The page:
14.15 | Spring 2022 | Undergraduate, Graduate
Networks
Course Description
Networks are ubiquitous in our modern society. The World Wide Web that links us to the rest of the world is the most visible example. But it is only one of many networks in which we are situated. Our social life is organized around networks of friends and colleagues. These networks determine our information, influence …

Networks are ubiquitous in our modern society. The World Wide Web that links us to the rest of the world is the most visible example. But it is only one of many networks in which we are situated. Our social life is organized around networks of friends and colleagues. These networks determine our information, influence our opinions, and shape our political attitudes. They also link us, often through weak but important ties, to everybody else in the United States and in the world.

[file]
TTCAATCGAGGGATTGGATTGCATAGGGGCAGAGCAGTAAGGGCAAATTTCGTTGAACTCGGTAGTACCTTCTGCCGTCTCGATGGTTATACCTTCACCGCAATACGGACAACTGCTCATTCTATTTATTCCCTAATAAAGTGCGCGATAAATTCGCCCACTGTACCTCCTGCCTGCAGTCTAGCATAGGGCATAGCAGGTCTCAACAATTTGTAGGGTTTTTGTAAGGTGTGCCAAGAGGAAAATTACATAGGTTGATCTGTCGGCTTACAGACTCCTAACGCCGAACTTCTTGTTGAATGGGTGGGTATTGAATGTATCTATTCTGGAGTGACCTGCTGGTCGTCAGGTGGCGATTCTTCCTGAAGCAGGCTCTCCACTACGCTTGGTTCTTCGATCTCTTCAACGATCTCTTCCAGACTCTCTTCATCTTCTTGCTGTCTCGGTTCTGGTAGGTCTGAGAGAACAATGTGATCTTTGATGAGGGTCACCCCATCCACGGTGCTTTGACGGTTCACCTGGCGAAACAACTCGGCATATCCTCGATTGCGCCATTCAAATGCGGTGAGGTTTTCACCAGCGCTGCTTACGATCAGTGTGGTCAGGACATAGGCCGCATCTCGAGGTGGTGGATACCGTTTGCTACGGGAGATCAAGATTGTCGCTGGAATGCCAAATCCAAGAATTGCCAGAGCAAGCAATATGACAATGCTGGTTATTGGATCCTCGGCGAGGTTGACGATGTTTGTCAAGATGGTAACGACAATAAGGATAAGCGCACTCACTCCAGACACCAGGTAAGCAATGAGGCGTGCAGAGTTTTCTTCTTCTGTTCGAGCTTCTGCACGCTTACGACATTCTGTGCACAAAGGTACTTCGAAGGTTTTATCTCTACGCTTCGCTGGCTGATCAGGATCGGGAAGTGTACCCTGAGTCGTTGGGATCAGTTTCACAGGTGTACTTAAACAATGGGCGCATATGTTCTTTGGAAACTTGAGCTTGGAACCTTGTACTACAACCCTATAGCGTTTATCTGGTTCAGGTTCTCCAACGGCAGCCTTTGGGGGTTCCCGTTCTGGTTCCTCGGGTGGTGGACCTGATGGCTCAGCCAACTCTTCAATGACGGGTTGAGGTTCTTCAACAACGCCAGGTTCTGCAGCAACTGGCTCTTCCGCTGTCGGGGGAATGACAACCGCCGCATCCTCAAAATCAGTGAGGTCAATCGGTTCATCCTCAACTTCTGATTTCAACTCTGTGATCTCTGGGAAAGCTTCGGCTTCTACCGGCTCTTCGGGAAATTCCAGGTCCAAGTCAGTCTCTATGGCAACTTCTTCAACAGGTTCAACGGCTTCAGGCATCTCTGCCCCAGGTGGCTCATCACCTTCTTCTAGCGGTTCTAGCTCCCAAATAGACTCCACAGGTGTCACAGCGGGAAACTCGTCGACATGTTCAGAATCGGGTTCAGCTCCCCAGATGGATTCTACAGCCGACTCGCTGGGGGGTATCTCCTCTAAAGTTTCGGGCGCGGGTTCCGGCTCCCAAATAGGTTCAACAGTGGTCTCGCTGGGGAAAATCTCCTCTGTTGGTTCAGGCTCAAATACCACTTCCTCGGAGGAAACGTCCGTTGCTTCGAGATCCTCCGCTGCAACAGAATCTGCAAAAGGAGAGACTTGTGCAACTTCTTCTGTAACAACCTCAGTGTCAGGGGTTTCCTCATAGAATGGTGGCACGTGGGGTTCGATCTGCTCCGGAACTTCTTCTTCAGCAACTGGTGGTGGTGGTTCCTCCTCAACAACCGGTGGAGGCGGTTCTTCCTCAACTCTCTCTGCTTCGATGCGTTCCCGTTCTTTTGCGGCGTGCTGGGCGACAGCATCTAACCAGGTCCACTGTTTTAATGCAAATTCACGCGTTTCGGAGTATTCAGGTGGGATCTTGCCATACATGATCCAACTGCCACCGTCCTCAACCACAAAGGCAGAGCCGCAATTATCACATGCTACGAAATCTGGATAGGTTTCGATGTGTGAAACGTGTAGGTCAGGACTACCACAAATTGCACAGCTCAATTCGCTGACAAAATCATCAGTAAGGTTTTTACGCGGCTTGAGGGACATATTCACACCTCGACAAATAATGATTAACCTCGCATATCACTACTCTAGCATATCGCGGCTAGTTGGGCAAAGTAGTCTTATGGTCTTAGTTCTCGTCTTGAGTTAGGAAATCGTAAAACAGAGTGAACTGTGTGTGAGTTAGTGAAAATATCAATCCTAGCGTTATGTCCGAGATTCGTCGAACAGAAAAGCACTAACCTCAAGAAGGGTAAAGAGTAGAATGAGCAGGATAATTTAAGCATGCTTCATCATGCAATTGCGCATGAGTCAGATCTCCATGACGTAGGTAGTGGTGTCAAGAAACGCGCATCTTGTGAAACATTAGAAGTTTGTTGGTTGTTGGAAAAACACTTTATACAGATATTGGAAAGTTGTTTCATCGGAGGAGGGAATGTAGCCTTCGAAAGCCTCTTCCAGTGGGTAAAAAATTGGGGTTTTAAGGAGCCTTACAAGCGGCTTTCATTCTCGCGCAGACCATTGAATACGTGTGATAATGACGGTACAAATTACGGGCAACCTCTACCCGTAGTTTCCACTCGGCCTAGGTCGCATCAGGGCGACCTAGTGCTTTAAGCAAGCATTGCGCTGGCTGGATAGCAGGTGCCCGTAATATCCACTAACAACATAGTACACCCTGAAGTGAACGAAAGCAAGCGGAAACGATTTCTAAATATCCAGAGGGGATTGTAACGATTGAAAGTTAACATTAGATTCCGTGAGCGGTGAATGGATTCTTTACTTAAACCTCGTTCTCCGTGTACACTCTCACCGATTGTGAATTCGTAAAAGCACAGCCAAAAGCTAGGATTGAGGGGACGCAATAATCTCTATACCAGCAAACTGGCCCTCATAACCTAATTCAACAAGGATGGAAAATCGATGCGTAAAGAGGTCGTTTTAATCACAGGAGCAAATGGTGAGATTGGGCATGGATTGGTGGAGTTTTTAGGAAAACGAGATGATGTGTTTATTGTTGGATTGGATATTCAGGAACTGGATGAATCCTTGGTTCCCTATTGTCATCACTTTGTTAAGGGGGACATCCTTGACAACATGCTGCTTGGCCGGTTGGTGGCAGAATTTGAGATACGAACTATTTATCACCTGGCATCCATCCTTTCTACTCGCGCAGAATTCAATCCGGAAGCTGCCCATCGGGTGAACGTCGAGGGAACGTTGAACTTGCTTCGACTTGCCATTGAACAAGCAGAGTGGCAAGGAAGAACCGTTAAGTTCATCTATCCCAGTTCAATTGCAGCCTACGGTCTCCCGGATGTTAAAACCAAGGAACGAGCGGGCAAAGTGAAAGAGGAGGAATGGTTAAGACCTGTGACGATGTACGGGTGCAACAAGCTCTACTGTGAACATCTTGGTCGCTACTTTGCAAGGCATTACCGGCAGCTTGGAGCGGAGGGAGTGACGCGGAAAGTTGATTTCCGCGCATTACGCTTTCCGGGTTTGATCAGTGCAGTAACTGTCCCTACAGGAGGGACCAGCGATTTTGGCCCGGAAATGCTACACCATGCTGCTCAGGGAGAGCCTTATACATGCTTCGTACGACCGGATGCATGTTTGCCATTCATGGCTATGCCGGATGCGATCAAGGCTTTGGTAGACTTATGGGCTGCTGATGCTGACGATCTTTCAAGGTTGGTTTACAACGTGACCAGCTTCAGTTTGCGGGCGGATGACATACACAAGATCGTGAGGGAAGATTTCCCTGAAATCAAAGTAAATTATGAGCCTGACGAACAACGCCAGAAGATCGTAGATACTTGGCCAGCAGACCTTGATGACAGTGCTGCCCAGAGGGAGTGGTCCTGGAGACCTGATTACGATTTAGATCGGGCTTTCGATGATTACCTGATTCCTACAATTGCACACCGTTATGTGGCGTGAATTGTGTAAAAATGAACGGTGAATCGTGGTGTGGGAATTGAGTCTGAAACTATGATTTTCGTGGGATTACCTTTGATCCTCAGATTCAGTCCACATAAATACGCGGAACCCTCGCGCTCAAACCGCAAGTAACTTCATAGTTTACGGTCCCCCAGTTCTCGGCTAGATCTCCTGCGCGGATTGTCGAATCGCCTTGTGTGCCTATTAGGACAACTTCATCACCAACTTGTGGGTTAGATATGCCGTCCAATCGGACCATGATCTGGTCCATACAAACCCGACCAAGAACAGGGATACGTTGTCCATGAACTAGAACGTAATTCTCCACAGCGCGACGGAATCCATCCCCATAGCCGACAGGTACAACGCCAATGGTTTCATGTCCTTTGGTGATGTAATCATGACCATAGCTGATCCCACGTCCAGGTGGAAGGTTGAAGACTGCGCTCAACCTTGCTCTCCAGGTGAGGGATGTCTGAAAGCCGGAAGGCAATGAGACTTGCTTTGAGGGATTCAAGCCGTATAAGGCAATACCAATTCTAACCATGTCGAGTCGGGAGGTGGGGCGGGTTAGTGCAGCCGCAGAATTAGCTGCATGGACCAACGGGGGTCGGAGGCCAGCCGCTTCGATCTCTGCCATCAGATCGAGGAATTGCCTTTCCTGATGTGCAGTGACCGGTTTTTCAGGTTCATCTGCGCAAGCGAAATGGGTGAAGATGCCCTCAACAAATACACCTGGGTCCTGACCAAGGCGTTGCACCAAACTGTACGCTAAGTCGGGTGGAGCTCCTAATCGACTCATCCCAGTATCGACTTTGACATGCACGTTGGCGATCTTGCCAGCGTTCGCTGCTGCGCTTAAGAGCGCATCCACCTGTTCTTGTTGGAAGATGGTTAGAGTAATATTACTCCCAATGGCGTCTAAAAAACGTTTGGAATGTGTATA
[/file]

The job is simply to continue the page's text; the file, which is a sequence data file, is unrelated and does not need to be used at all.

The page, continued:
This course will introduce the tools for the study of networks. It will show how certain common principles permeate the functioning of these diverse networks and how the same issues related to robustness, fragility, and interlinkages arise in many different types of networks.

Learning Resource Types
notes Lecture Notes
menu_book Online Textbook
assignment Problem Sets
grading Exams
Network graph with many lines connecting dots.
Example of a Mitotic Cell Cycle network. (Courtesy of Simon Cockell (sjcockell) on Flickr. License: CC BY.)